Jeremy Conway suggested Hugh when I was casting a Radio 4 feature and had checked the availability of someone else; "He'll come in and read for you." - not an opportunity talks producers were usually offered. I was captivated when I met Hugh; if a capacity for empathy is the foundation of artistic expression his understanding of and sympathy for others and of a text was so large that a convincing performance was always certaint. When I mentioned to whomever that I'd cast him they said, "He's very camp, you know." I only mention this because he was aware of it. After working with Hugh several times he was one of a group of actors playing multiple roles in a six part drama-doc series about Winston Churchill. One of his characters had only a single word, crikey, to express the shock of a General striker seeing the troops arriving. After one take (no time to rehearse and then tape) I told him just give me utter shock, no whiff of irony. The studio was told to stand by, Hugh lifted his script and muttered to himself, "Straighten it out, Hugh" - then he rendered it perfectly.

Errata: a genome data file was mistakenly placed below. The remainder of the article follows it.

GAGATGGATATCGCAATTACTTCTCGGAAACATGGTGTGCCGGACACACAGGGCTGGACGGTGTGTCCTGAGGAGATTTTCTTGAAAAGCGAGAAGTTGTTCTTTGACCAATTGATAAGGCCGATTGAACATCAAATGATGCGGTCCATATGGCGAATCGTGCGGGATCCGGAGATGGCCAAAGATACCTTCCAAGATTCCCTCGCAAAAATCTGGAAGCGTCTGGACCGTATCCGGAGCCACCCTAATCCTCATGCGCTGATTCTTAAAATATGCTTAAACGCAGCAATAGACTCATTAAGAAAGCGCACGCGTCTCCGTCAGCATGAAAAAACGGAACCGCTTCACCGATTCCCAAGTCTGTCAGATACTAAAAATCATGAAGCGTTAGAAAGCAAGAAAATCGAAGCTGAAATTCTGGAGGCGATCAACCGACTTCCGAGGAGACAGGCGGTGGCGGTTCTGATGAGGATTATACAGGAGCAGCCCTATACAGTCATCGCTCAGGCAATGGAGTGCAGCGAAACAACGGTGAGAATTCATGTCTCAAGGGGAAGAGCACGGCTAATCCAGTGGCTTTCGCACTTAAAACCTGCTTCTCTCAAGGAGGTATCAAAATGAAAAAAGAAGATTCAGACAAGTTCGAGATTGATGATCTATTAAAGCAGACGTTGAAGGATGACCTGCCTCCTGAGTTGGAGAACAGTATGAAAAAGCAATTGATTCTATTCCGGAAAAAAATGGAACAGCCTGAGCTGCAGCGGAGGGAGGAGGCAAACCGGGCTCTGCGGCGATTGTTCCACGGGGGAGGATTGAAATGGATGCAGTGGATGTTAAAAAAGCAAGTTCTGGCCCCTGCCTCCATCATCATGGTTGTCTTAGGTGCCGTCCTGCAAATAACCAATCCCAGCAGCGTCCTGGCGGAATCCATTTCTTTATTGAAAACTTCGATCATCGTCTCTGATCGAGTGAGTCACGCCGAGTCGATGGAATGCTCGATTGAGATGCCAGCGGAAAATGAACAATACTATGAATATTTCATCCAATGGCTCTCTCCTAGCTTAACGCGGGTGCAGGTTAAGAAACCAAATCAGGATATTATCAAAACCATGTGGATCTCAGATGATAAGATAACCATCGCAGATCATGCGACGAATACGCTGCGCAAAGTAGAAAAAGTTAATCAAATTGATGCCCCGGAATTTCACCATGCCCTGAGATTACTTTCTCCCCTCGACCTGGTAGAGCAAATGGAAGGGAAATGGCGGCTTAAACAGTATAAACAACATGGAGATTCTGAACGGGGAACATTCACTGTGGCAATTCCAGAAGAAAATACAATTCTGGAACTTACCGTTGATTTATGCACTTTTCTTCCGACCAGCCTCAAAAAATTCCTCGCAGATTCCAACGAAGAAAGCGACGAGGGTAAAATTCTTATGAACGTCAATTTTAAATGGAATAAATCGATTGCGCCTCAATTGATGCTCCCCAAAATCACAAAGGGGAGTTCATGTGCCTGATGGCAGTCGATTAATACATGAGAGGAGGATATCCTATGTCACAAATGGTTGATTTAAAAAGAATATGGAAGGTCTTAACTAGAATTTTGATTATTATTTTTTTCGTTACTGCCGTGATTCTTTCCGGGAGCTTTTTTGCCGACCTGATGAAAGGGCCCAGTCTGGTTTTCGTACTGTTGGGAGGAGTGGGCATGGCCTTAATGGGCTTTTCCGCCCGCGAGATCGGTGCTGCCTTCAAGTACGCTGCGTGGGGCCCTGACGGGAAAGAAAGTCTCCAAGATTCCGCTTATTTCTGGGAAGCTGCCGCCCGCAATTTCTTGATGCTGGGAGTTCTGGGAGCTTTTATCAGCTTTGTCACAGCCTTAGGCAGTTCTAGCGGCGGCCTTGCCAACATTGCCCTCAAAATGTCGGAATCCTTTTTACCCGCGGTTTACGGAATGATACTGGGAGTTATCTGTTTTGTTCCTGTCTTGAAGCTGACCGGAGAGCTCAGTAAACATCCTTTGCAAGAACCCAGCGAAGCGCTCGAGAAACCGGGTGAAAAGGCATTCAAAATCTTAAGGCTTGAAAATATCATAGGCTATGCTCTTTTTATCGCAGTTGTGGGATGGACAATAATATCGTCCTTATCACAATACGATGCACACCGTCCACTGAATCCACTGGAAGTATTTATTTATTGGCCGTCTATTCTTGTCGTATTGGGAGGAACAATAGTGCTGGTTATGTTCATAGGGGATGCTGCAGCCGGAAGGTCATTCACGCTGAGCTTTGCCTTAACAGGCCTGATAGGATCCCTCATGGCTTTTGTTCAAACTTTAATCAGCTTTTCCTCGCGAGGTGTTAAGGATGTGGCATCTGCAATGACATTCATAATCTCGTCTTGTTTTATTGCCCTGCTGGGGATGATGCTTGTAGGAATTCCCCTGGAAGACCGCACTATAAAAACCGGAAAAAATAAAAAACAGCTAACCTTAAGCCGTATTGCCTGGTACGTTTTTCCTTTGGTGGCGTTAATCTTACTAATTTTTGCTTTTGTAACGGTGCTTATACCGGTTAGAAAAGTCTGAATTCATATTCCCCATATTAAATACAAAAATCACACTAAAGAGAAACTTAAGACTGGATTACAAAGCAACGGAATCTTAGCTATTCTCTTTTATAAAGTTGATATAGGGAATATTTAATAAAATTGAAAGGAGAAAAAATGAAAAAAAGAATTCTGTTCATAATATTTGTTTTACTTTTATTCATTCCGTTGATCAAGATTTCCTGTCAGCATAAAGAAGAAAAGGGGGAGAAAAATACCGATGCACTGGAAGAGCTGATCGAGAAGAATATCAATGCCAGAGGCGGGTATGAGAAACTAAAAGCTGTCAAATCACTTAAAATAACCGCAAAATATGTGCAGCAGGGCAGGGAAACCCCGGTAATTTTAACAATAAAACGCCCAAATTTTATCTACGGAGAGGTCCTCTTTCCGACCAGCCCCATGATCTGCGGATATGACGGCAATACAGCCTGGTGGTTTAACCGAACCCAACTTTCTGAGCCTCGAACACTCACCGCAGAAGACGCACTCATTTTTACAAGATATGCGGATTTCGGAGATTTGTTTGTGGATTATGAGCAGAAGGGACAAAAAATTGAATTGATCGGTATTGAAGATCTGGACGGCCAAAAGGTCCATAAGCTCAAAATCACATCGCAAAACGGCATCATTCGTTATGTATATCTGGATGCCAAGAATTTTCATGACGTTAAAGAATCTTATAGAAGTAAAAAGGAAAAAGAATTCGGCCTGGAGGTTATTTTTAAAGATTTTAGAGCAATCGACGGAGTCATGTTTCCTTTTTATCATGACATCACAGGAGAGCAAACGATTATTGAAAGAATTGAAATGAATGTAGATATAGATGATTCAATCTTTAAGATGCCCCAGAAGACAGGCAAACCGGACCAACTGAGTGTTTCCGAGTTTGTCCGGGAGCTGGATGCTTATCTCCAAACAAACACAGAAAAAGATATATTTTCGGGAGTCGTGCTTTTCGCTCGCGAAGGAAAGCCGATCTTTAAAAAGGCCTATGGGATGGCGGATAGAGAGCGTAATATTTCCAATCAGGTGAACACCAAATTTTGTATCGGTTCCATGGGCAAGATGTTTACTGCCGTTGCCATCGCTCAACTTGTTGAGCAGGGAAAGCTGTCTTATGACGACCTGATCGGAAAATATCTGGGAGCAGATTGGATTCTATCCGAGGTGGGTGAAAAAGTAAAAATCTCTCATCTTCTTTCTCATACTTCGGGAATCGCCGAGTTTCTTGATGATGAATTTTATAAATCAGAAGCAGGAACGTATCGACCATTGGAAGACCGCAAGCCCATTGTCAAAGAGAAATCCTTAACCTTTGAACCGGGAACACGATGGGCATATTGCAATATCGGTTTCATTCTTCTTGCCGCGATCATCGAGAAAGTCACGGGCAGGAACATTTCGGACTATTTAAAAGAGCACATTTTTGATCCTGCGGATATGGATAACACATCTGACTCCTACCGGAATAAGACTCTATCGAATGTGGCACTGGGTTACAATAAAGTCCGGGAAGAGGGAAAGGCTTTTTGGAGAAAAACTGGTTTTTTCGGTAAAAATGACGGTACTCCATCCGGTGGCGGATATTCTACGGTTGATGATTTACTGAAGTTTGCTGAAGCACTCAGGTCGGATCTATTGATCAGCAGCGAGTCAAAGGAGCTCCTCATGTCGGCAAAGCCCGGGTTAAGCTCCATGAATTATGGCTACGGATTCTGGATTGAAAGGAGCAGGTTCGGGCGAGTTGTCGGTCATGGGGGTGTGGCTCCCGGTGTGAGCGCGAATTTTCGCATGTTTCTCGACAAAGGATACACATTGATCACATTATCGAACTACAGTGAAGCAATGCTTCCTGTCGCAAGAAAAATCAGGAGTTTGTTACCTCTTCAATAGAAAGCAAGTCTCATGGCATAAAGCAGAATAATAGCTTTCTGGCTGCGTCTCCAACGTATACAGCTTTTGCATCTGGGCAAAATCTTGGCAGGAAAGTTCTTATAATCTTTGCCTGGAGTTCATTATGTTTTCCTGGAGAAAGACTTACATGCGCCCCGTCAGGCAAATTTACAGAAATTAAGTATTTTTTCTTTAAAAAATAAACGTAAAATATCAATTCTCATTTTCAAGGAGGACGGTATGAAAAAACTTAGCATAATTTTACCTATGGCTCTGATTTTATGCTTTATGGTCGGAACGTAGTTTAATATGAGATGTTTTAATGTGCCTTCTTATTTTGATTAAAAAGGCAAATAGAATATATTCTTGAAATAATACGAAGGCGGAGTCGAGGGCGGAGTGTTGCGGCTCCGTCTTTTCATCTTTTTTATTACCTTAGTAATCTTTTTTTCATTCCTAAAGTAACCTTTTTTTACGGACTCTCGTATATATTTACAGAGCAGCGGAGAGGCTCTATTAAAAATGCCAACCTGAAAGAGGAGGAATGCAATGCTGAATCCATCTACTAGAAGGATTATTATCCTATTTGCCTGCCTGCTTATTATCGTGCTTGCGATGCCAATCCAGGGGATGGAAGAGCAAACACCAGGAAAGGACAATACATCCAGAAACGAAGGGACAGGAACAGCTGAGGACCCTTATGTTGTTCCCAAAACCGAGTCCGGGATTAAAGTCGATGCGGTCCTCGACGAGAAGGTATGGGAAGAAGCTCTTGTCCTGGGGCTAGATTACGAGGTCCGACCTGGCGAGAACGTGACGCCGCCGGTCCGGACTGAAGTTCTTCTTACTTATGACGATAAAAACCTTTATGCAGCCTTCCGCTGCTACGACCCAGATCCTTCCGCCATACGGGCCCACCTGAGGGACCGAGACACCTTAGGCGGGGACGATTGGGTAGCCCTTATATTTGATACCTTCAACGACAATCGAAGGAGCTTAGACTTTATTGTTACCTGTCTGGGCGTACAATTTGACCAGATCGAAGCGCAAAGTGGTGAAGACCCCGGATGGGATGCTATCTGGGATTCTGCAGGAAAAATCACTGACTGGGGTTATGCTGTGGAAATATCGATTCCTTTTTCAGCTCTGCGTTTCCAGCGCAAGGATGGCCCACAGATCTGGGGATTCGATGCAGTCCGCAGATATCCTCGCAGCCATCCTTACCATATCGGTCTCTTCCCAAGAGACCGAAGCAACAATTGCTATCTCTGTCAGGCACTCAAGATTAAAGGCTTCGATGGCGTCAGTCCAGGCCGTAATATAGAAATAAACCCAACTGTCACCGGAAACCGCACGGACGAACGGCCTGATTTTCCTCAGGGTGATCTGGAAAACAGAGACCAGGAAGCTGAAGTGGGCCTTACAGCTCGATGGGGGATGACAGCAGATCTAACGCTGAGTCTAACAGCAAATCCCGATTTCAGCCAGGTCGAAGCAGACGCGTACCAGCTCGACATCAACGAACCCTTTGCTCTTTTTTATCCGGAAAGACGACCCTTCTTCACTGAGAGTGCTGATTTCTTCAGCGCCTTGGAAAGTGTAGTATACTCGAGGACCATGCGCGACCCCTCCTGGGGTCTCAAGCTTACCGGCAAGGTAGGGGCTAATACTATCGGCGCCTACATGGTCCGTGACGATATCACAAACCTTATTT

And anyone who saw Hugh perform, worked with him or had a chance to spend time with him,knew how phenomenal his comic timing was and how nuanced his delivery even in farce or pantomime - complete with the kind of apparent sotto voce which never allowed a syllable to be lost.
Hugh was, of course, also a director. When we started on the first long series we did together I had made a spectacular mistake in casting; the lynchpin of the series was a household name but not suited to the role assigned. Hugh had asked at the beginning whether he could sit at the back of the control room and watch instead of staying in the green room. Very tactfully and quietly he began to make the occasional, very brief, crucial suggestion to me which I could pass on as if my own note. On a break Hugh asked whether he was out of order. Knowing perfectly well what an amateur I was I told him to keep advising. He really performed a huge act of rescue.